many thanks for the task. Below you can find the reflections for Task 11 and further down the description for Task 12.
- Savasana with book under the head: A symphony of the intestines.
Once the mind quietens down a bit and the space in the neck opens, the body begins sounding. John Cage said that listening to a busy avenue never ceased to surprise him. I would say the same for my bowels: rumbles, growls and gurgles in all sorts of duration and pitch produce. A deep sense of gratitude emerges: ‘thank you for letting me speak. This is the song I have been writing the whole day and now I can finally sing it’.
- Crouching position (not exactly a yoga posture, looks a bit like Malasana): WOOOAAAA
If I spend enough time in this position and bring my attention to the small of my back, it lets go. It says ‘Fiiiiiinaly’.
- Downward Dog: Aaaaaaah
Hamstrings and calf muscles give a big yawn whereas the shoulders make a ‘hamphhhh’. ‘You do realise we have been working all day long’ – they say – ‘and now you push us further’. But after the first complaint they grow quiet, especially when the armpits silence them with another yawn. ‘Ahhh’ the armpits say as they flatten and get a good perspective of the world.
- Tadasana: Back to mute
I come to standing and this standing feels different from all the standing I’ve done during the day. The heels murmur to the floor ‘I am smitten, I want to become one with you’. The front pelvic rim comes out from its hiding place and says ‘Here I am’. The shoulders lose their grip on the neck and retreat without a sound. The neck says to the shoulders: ‘I appreciate this. I would be really grateful if you stayed where you are. You don’t need to wrap me and hold me. You stifle me, you know? I can stand by myself! I do not need your protection!’. It continues murmuring a bit more – sometimes in a language not fit for a blog post – but I can’t blame the neck. The shoulders can be bullies sometimes. Once it lets off steam, the neck does what it knows best: it puts my head back in its place. ‘Go on you can do all the talking now’ the body tells me ‘and I will withdraw back to absence’.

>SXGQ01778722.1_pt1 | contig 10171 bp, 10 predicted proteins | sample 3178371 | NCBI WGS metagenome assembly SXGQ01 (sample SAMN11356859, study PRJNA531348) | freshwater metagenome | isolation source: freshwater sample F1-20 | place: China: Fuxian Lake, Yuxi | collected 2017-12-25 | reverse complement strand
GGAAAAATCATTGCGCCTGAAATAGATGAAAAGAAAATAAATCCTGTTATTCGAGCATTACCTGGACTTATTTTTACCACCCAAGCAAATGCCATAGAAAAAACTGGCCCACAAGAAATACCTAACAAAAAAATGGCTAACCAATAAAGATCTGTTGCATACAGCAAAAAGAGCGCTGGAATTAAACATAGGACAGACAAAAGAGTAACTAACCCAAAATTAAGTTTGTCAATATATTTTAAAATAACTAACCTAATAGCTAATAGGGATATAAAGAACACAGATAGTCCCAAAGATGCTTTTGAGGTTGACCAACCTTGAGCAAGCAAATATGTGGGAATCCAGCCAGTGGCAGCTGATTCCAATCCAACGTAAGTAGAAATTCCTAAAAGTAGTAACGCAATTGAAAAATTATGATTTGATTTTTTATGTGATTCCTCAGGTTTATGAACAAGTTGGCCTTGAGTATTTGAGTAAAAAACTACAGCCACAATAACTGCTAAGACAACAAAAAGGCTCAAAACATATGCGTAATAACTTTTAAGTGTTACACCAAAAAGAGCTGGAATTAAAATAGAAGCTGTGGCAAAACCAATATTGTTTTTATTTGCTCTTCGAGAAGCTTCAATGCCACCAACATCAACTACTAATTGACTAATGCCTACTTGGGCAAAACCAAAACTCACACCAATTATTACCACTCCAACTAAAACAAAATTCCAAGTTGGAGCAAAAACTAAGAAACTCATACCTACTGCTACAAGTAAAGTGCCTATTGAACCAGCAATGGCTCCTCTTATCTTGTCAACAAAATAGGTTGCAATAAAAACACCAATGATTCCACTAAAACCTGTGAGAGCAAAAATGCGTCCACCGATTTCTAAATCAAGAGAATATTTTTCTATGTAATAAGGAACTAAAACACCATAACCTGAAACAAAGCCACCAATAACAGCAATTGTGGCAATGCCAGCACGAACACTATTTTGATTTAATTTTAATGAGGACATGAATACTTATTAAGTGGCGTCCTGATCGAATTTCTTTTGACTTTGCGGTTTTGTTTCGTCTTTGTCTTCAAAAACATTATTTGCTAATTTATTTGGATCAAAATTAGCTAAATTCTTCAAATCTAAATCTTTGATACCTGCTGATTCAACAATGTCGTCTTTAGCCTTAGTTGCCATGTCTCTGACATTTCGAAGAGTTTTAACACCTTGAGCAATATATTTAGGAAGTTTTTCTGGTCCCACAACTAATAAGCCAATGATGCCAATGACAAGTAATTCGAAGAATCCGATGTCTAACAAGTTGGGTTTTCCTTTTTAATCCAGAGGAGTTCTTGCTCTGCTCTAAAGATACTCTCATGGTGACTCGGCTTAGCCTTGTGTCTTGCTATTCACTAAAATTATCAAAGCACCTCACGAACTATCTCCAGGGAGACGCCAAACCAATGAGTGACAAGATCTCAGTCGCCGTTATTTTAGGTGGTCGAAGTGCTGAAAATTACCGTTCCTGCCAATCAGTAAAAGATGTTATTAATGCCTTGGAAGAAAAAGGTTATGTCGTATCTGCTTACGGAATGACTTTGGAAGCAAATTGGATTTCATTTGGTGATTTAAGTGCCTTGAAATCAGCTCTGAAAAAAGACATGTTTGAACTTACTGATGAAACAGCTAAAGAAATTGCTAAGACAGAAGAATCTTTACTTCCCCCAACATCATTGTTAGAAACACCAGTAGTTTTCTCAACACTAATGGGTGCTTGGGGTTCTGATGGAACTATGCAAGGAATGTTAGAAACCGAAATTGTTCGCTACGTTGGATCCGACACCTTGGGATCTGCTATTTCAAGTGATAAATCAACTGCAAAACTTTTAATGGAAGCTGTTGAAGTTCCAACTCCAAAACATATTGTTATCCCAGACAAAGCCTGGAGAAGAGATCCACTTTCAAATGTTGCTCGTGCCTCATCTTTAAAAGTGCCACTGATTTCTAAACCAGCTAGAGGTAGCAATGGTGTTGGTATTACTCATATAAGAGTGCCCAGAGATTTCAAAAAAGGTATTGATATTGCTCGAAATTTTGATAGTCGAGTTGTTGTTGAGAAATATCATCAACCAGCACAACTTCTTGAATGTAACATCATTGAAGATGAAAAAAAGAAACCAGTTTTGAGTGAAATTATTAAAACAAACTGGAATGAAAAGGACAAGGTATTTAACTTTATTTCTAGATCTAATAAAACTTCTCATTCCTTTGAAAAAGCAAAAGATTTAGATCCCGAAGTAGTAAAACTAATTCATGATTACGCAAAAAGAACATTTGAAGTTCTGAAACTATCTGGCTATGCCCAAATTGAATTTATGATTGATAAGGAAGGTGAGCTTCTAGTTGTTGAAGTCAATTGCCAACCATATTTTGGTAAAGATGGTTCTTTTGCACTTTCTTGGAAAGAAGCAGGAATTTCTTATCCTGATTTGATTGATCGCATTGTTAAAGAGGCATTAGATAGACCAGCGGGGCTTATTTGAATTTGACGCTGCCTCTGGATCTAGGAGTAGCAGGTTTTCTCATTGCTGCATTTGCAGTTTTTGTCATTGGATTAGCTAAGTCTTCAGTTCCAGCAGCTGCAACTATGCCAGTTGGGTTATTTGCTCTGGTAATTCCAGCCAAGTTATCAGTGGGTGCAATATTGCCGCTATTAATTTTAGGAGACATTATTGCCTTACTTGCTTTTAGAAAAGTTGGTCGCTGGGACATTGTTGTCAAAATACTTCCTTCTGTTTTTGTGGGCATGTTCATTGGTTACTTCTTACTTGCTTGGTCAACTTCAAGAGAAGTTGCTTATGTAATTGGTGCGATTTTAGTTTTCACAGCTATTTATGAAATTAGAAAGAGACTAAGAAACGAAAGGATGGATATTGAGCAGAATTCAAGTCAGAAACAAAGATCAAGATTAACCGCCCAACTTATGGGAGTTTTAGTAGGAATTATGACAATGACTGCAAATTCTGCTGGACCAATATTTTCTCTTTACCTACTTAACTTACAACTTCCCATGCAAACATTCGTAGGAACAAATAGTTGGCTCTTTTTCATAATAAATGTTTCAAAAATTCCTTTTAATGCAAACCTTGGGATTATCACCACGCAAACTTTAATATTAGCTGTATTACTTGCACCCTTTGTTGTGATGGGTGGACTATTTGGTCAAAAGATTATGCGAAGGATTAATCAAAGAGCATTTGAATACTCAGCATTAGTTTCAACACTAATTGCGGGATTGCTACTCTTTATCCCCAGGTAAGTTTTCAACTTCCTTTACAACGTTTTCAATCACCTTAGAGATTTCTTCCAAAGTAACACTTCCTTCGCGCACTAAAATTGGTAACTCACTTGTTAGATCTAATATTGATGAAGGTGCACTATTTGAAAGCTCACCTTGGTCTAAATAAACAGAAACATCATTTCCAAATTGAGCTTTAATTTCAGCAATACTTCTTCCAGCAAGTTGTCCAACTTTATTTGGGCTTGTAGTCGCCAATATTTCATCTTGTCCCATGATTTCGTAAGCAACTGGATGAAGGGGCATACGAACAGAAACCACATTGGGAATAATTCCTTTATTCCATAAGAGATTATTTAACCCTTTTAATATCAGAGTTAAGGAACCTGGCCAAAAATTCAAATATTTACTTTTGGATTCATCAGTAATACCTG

Task 12 – Likes and Dislikes
The above sequence is one I repeat more or less every day. It feels nice and as you can tell it does not ask a lot of the body, in that it is neither vigorous nor athletic. The task below comes from this place of comfort as well as a certain perplexity I keep grappling with.
I remember my yoga teacher complaining that we (the students) tend to practise the postures we ‘like’ and avoid practising the ones that feel difficult (as you can see in my case, she is right!). There was the assumption that if we only practise those postures that feel ‘nice’ we keep deepening the same old furrows in the body and mind and thus miss the opportunity to move beyond and outside the very habits that the practice is grooving. There is often this sense in yoga, at least in Iyengar, that a posture, when it really ‘works’, i.e. when it takes the bodymind to new territory, should cause discomfort, a bit of pain, or at least a sensation of unfamiliarity. It should have a bit of ‘grit’. Hence, my teacher’s admonition that we ‘shouldn’t be lying on bolsters!’. When I started working with somatics, I encountered a different approach. Here comfort was not only accepted but sought for as a ground of exploration. At least, lying on bolsters did not make me feel as guilty…
I have made discoveries in both ways, and I still cannot tell for sure whether one way of working has to offer more than the other. But I do wonder what are the differences between the ‘easy’ and the ‘hard’ way in terms of what and how one learns. So that was my big preamble for a simple task:
Make a list with the postures you like and the ones you don’t. What you like and what you don’t like depends on whether the posture feels comfortable and you want to do it or whether the posture feels hard and you would rather avoid it. You can have a third category with postures that do not fall in any of these two categories. Once you have made the lists, next to each posture write the ‘thing(s)’ that define your predisposition.